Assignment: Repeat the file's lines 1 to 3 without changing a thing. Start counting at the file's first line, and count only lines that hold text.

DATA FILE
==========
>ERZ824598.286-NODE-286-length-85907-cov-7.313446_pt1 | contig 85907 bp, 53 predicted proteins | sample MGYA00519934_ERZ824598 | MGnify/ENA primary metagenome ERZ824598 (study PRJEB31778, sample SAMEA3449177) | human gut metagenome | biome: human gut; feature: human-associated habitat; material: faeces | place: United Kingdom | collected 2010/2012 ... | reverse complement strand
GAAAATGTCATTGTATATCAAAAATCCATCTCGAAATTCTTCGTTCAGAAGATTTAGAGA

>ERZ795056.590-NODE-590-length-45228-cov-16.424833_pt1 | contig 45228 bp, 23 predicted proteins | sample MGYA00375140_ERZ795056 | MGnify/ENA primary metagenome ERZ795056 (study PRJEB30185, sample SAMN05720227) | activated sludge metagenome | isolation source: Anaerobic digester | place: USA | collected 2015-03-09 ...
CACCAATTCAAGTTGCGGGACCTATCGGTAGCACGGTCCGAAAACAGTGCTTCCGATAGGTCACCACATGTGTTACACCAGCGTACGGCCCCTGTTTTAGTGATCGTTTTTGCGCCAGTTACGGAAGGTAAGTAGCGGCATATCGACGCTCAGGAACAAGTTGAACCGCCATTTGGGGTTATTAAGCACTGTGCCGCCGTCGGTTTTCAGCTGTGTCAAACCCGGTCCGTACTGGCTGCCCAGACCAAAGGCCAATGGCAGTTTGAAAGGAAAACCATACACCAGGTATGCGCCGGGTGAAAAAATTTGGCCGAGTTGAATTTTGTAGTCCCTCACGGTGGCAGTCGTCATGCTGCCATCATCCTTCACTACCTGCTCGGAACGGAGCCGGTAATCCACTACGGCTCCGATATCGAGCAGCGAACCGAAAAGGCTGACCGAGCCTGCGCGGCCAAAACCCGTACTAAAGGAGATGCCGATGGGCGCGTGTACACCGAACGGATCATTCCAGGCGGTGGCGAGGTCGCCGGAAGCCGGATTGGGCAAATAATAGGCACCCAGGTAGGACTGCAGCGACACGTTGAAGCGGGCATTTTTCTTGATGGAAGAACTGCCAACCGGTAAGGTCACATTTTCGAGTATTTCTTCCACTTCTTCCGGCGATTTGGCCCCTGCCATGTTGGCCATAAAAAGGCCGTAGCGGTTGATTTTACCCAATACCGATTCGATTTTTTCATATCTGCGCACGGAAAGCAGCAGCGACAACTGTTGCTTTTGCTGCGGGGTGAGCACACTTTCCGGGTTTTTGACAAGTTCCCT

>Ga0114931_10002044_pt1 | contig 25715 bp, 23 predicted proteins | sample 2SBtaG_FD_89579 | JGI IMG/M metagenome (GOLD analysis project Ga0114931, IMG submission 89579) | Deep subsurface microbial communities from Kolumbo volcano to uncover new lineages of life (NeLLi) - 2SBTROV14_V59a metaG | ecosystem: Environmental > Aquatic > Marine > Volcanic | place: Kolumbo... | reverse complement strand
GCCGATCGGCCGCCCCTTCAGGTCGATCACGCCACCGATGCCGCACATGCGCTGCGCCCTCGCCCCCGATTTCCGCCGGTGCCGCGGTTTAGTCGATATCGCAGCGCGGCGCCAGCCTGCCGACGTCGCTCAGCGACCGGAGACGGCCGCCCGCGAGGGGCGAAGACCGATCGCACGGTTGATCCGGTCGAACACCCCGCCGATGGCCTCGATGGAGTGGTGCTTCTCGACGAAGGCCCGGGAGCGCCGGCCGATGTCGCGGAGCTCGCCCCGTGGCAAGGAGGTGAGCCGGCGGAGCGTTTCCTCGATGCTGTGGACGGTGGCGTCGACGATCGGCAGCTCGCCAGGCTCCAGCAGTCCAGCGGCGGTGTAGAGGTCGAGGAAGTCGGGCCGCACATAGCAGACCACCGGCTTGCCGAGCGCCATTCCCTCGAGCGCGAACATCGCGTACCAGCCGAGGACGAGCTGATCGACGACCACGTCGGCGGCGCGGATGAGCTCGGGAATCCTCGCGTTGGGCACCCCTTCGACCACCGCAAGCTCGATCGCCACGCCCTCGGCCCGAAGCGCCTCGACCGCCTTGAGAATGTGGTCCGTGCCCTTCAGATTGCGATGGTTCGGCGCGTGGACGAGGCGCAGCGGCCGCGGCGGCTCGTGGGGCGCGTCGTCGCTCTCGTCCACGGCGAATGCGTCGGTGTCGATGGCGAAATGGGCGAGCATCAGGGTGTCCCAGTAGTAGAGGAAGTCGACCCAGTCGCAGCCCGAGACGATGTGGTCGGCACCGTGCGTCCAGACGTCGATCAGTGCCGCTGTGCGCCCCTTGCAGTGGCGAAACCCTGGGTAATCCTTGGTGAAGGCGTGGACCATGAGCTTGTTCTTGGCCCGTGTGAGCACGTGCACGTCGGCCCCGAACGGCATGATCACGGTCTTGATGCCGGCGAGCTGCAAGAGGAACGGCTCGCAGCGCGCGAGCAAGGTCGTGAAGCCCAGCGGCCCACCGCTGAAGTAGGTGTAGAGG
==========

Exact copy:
>ERZ824598.286-NODE-286-length-85907-cov-7.313446_pt1 | contig 85907 bp, 53 predicted proteins | sample MGYA00519934_ERZ824598 | MGnify/ENA primary metagenome ERZ824598 (study PRJEB31778, sample SAMEA3449177) | human gut metagenome | biome: human gut; feature: human-associated habitat; material: faeces | place: United Kingdom | collected 2010/2012 ... | reverse complement strand
GAAAATGTCATTGTATATCAAAAATCCATCTCGAAATTCTTCGTTCAGAAGATTTAGAGA

>ERZ795056.590-NODE-590-length-45228-cov-16.424833_pt1 | contig 45228 bp, 23 predicted proteins | sample MGYA00375140_ERZ795056 | MGnify/ENA primary metagenome ERZ795056 (study PRJEB30185, sample SAMN05720227) | activated sludge metagenome | isolation source: Anaerobic digester | place: USA | collected 2015-03-09 ...